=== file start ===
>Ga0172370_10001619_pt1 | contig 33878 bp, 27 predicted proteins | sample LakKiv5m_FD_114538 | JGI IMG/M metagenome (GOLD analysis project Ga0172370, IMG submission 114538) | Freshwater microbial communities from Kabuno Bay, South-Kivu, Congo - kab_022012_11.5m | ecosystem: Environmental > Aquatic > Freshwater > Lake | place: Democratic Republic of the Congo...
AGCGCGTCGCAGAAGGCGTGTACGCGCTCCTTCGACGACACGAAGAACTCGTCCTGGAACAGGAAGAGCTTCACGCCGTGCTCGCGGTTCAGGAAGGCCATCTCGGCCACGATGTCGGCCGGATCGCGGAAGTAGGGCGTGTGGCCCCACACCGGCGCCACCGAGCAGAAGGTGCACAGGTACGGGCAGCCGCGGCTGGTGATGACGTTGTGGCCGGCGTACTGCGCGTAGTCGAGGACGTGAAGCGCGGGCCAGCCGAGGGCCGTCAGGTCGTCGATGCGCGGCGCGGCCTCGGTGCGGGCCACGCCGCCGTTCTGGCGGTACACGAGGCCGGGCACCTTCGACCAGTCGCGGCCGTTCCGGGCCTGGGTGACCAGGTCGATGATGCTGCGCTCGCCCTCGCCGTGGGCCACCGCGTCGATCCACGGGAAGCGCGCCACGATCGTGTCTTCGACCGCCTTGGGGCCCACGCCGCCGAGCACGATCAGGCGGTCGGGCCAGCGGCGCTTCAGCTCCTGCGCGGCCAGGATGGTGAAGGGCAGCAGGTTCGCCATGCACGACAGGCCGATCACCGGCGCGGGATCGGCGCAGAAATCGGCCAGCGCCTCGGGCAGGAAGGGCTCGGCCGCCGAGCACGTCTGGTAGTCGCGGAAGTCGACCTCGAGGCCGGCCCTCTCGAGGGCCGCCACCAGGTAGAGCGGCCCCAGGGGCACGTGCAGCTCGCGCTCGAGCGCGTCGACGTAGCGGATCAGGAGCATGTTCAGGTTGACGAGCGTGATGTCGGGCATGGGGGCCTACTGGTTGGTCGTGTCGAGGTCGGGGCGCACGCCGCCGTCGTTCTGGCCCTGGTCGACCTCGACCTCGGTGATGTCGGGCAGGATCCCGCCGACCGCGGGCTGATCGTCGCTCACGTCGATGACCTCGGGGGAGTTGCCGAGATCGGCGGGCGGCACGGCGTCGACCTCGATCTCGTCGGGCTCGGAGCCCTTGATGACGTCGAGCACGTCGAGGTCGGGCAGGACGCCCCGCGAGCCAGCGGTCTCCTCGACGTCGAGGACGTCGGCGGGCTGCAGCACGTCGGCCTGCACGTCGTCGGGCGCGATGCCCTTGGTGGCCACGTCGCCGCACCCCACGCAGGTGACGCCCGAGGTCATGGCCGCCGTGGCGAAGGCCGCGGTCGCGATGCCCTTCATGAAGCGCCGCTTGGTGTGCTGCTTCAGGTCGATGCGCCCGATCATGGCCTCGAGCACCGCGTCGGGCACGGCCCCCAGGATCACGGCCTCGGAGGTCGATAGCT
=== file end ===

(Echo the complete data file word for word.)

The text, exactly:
>Ga0172370_10001619_pt1 | contig 33878 bp, 27 predicted proteins | sample LakKiv5m_FD_114538 | JGI IMG/M metagenome (GOLD analysis project Ga0172370, IMG submission 114538) | Freshwater microbial communities from Kabuno Bay, South-Kivu, Congo - kab_022012_11.5m | ecosystem: Environmental > Aquatic > Freshwater > Lake | place: Democratic Republic of the Congo...
AGCGCGTCGCAGAAGGCGTGTACGCGCTCCTTCGACGACACGAAGAACTCGTCCTGGAACAGGAAGAGCTTCACGCCGTGCTCGCGGTTCAGGAAGGCCATCTCGGCCACGATGTCGGCCGGATCGCGGAAGTAGGGCGTGTGGCCCCACACCGGCGCCACCGAGCAGAAGGTGCACAGGTACGGGCAGCCGCGGCTGGTGATGACGTTGTGGCCGGCGTACTGCGCGTAGTCGAGGACGTGAAGCGCGGGCCAGCCGAGGGCCGTCAGGTCGTCGATGCGCGGCGCGGCCTCGGTGCGGGCCACGCCGCCGTTCTGGCGGTACACGAGGCCGGGCACCTTCGACCAGTCGCGGCCGTTCCGGGCCTGGGTGACCAGGTCGATGATGCTGCGCTCGCCCTCGCCGTGGGCCACCGCGTCGATCCACGGGAAGCGCGCCACGATCGTGTCTTCGACCGCCTTGGGGCCCACGCCGCCGAGCACGATCAGGCGGTCGGGCCAGCGGCGCTTCAGCTCCTGCGCGGCCAGGATGGTGAAGGGCAGCAGGTTCGCCATGCACGACAGGCCGATCACCGGCGCGGGATCGGCGCAGAAATCGGCCAGCGCCTCGGGCAGGAAGGGCTCGGCCGCCGAGCACGTCTGGTAGTCGCGGAAGTCGACCTCGAGGCCGGCCCTCTCGAGGGCCGCCACCAGGTAGAGCGGCCCCAGGGGCACGTGCAGCTCGCGCTCGAGCGCGTCGACGTAGCGGATCAGGAGCATGTTCAGGTTGACGAGCGTGATGTCGGGCATGGGGGCCTACTGGTTGGTCGTGTCGAGGTCGGGGCGCACGCCGCCGTCGTTCTGGCCCTGGTCGACCTCGACCTCGGTGATGTCGGGCAGGATCCCGCCGACCGCGGGCTGATCGTCGCTCACGTCGATGACCTCGGGGGAGTTGCCGAGATCGGCGGGCGGCACGGCGTCGACCTCGATCTCGTCGGGCTCGGAGCCCTTGATGACGTCGAGCACGTCGAGGTCGGGCAGGACGCCCCGCGAGCCAGCGGTCTCCTCGACGTCGAGGACGTCGGCGGGCTGCAGCACGTCGGCCTGCACGTCGTCGGGCGCGATGCCCTTGGTGGCCACGTCGCCGCACCCCACGCAGGTGACGCCCGAGGTCATGGCCGCCGTGGCGAAGGCCGCGGTCGCGATGCCCTTCATGAAGCGCCGCTTGGTGTGCTGCTTCAGGTCGATGCGCCCGATCATGGCCTCGAGCACCGCGTCGGGCACGGCCCCCAGGATCACGGCCTCGGAGGTCGATAGCT